## CPWC movement simulation with the USTB built-in Fresnel simulator

In this example we show how to use the built-in fresnel simulator in USTB to generate a Coherent Plane-Wave Compounding (CPWC) squence on a linear array and simulate movement.

Related materials:

by Alfonso Rodriguez-Molares alfonso.r.molares@ntnu.no 13.03.2017 and Arun Asokan nair anair8@jhu.edu

```clear all;
close all;
```

## Phantom

Our first step is to define an appropriate phantom structure as input, or as in this case a series of phantom structures each corresponding to the distribution of point scatterers at a certain point in time. This distribution is determined by the variables defined below.

```alpha=-45*pi/180;                 % velocity direction [rad]
N_sca=1;                          % number of scatterers
% x_sca=random('unif',-10e-3,10e-3,N_sca,1); % Uncomment this if using
% multiple scatterers
% z_sca=random('unif',15e-3,25e-3,N_sca,1);  % Uncomment this if using
% multiple scatterers
x_sca=-1e-3;                      % Comment this out if using multiple scatterers
z_sca=21e-3;                      % Comment this out if using multiple scatterers
p=[x_sca zeros(N_sca,1) z_sca+x_sca*sin(alpha)];
v=0.9754*ones(N_sca,1)*[cos(alpha) 0 sin(alpha)]; % scatterer velocity [m/s m/s m/s]
PRF=10000;                           % pulse repetition frequency [Hz]
N_plane_waves=3;                     % number of plane wave
N_frames=10;                         % number of frames
fig_handle=figure();
for n=1:N_plane_waves*N_frames
pha(n)=uff.phantom();
pha(n).sound_speed=1540;            % speed of sound [m/s]
pha(n).points=[p+v*(n-1)/PRF, ones(N_sca,1)];    % point scatterer position [m]
pha(n).plot(fig_handle);
end
```

## Probe

The next step is to define the probe structure which contains information about the probe's geometry. This too comes with % a plot method that enables visualization of the probe with respect to the phantom. The probe we will use in our example is a linear array transducer with 128 elements.

```prb=uff.linear_array();
prb.N=128;                  % number of elements
prb.pitch=300e-6;           % probe pitch in azimuth [m]
prb.element_width=270e-6;   % element width [m]
prb.element_height=5000e-6; % element height [m]
prb.plot(fig_handle);
```

## Pulse

We then define the pulse-echo signal which is done here using the fresnel simulator's pulse structure. We could also use 'Field II' for a more accurate model.

```pul=uff.pulse();
pul.center_frequency=5.2e6;       % transducer frequency [MHz]
pul.fractional_bandwidth=0.6;     % fractional bandwidth [unitless]
pul.plot([],'2-way pulse');
```

## Sequence generation

Now, we shall generate our sequence! Keep in mind that the fresnel simulator takes the same sequence definition as the USTB beamformer. In UFF and USTB a sequence is defined as a collection of wave structures.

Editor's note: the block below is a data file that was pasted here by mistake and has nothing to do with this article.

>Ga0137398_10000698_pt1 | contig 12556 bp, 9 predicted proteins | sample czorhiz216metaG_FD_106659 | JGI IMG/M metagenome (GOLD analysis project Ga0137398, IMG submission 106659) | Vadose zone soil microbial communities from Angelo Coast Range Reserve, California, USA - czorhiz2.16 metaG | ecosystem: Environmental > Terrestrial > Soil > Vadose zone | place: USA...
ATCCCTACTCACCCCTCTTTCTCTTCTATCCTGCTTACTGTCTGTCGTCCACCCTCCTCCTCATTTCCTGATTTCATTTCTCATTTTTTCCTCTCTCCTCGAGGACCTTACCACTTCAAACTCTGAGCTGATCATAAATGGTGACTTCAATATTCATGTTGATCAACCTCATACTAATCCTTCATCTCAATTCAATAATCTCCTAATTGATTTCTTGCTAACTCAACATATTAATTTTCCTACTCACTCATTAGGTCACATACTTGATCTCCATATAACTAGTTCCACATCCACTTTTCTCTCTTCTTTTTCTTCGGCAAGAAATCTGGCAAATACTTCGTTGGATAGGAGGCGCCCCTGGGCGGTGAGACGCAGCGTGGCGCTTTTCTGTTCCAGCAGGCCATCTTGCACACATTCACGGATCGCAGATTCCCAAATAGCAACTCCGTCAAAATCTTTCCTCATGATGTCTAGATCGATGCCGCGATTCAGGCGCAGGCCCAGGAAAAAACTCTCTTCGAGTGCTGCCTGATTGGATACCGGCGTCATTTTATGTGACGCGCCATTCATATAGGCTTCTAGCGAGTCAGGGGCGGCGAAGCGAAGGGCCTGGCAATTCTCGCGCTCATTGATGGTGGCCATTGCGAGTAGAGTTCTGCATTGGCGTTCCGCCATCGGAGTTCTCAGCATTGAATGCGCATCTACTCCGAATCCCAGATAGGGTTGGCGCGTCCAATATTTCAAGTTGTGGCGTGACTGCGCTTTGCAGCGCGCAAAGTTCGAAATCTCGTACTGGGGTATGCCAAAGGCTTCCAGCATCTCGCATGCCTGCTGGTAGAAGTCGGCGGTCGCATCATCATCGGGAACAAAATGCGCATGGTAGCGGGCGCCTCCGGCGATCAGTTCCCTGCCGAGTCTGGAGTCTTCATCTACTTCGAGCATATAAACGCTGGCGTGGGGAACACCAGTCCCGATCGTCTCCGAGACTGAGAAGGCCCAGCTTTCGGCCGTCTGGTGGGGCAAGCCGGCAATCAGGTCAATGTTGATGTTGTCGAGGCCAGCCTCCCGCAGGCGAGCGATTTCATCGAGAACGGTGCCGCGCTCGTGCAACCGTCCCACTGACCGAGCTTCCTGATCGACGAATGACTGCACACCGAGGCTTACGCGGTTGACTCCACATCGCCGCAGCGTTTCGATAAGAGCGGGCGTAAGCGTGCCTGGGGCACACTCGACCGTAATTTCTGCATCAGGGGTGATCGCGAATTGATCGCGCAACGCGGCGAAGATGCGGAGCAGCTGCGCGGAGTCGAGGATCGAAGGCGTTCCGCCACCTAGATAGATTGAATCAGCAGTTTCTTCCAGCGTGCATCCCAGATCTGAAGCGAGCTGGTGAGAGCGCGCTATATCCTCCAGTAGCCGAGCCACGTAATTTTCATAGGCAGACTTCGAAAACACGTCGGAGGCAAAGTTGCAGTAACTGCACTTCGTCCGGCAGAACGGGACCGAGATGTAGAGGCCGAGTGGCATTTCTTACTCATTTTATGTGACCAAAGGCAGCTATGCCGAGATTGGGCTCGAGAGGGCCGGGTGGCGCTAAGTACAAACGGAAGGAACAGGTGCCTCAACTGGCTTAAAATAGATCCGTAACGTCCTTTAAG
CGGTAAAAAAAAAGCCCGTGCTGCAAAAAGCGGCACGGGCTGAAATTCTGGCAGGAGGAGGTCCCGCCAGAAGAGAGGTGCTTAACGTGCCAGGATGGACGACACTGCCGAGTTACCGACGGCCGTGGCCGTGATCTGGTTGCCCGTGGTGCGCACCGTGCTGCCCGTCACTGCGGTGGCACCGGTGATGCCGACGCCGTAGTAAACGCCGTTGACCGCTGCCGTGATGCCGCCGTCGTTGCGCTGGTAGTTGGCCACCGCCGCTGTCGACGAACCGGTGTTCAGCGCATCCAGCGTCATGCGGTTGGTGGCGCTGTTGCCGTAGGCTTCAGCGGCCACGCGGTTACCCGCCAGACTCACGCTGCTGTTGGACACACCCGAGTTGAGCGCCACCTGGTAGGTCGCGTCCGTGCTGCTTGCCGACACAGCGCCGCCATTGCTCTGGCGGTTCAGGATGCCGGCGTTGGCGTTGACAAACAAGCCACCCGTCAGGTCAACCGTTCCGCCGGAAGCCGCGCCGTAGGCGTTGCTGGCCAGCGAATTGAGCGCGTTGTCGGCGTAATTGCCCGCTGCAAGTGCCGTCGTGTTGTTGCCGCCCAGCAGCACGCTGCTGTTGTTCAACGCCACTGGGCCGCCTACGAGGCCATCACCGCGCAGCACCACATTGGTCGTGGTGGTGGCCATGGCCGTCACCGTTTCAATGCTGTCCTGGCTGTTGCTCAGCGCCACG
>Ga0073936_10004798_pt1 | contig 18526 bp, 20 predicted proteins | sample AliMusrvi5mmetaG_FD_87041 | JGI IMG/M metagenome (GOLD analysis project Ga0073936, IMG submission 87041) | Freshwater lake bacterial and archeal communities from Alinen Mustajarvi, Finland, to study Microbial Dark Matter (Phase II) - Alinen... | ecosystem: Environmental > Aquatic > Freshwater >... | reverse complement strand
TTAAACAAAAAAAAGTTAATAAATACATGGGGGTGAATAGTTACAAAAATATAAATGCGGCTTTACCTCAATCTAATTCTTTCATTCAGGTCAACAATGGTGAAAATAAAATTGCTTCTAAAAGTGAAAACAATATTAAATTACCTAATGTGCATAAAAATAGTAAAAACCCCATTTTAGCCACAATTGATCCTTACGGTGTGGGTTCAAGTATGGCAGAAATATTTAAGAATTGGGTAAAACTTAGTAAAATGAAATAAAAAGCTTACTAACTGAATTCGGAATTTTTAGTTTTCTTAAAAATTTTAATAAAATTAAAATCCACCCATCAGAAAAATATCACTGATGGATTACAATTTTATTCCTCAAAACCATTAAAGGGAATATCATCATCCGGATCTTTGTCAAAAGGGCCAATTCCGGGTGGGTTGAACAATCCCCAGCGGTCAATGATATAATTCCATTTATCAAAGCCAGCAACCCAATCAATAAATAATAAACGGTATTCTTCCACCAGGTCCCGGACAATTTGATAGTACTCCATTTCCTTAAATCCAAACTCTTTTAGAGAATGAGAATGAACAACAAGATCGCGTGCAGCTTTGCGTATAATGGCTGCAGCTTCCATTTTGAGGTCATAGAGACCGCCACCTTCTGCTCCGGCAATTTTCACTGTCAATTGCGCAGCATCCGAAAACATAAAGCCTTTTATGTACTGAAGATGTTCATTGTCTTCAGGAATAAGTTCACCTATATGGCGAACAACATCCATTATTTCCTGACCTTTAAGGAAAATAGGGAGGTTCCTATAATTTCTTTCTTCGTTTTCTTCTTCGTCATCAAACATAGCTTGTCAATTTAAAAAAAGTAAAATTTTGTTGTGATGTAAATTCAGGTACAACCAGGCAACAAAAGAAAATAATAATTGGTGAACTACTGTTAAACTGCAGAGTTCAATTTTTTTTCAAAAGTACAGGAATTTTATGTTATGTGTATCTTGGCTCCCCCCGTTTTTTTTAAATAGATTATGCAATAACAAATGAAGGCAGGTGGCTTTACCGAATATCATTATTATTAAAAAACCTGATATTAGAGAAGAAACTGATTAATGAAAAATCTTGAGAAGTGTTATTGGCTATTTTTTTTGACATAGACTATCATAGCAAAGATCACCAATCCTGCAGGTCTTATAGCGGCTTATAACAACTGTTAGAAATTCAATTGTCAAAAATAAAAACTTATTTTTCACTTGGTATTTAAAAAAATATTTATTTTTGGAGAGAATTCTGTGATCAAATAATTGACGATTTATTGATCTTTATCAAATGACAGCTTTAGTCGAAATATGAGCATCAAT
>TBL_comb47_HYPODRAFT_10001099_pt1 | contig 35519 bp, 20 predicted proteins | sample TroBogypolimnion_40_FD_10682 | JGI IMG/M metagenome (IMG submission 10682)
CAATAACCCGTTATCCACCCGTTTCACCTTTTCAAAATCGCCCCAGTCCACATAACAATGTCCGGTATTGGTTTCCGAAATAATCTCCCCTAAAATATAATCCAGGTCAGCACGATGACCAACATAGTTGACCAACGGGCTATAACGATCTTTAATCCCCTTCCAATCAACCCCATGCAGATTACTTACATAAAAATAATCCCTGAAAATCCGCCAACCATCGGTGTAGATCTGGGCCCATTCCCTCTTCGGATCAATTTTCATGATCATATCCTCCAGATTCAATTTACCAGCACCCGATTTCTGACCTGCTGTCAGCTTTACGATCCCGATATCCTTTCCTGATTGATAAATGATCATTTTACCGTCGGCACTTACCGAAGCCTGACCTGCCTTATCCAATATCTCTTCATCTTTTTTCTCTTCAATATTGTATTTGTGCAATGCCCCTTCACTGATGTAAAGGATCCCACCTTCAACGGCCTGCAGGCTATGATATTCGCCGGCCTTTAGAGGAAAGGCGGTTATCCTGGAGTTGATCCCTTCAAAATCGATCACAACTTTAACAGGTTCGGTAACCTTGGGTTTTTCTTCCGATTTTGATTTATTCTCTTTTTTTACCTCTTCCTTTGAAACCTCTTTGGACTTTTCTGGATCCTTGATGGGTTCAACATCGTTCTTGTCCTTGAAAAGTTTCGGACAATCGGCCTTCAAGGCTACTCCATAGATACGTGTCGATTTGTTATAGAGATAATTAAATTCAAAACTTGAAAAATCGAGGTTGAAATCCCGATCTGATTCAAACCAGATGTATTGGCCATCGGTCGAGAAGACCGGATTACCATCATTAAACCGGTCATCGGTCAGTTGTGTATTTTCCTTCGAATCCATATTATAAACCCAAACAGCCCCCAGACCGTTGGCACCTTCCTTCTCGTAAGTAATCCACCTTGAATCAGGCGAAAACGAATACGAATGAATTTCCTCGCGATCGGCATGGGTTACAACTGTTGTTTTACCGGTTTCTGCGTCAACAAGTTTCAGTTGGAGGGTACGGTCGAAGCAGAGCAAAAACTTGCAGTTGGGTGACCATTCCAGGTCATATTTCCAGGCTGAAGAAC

For our example here, we define a sequence of 15 plane-waves covering an angle span of radians. The wave structure has a plot method which plots the direction of the transmitted plane-wave.

```angles=linspace(-0.3,0.3,N_plane_waves);
seq=uff.wave();
for n=1:N_plane_waves
seq(n)=uff.wave();

seq(n).source.azimuth=angles(n);
seq(n).source.distance=Inf;

seq(n).probe=prb;

seq(n).sound_speed=pha.sound_speed;

% show source
fig_handle=seq(n).source.plot(fig_handle);
end
```

## Simulator

Finally, we launch the built-in fresnel simulator. The simulator takes in a phantom, pulse, probe and a sequence of wave structures along with the desired sampling frequency, and returns a channel_data UFF structure.

```sim=fresnel();

% setting input data
sim.phantom=pha;                % phantom
sim.pulse=pul;                  % transmitted pulse
sim.probe=prb;                  % probe
sim.sequence=seq;               % beam sequence
sim.PRF=PRF;                    % pulse repetition frequency [Hz]
sim.sampling_frequency=41.6e6;  % sampling frequency [Hz]

% we launch the simulation
channel_data=sim.go();
```
```USTB's Fresnel impulse response simulator (v1.0.5)
---------------------------------------------------------------
```

## Scan

The scan area is defines as a collection of pixels spanning our region of interest. For our example here, we use the linear_scan structure, which is defined with just two axes. scan too has a useful plot method it can call.

```sca=uff.linear_scan(linspace(-5e-3,5e-3,256).', linspace(15e-3,25e-3,256).');
sca.plot(fig_handle,'Scenario');    % show mesh
```

## Beamformer

With channel_data and a scan we have all we need to produce an ultrasound image. We now use a USTB structure beamformer, that takes an apodization structure in addition to the channel_data and scan.

```bmf=beamformer();
bmf.channel_data=channel_data;
bmf.scan=sca;

bmf.transmit_apodization.window=uff.window.tukey50;
bmf.transmit_apodization.f_number=1.0;
bmf.transmit_apodization.apex.distance=Inf;
```

Go beamformer! % The beamformer structure allows you to implement different beamformers by combination of multiple built-in processes. Here, we shall use delay-and-sum (implemented in MATLAB); there is a MEX implementation too that we could call with process.das_mex(). In addition, we shall chain it with the process.coherent_compounding() to coherently compound the individual plane wave images.

```b_data=bmf.go({process.das_matlab() process.coherent_compounding()});
```

Finally, show our results

```b_data.plot([],['Beamformed data'],40);
```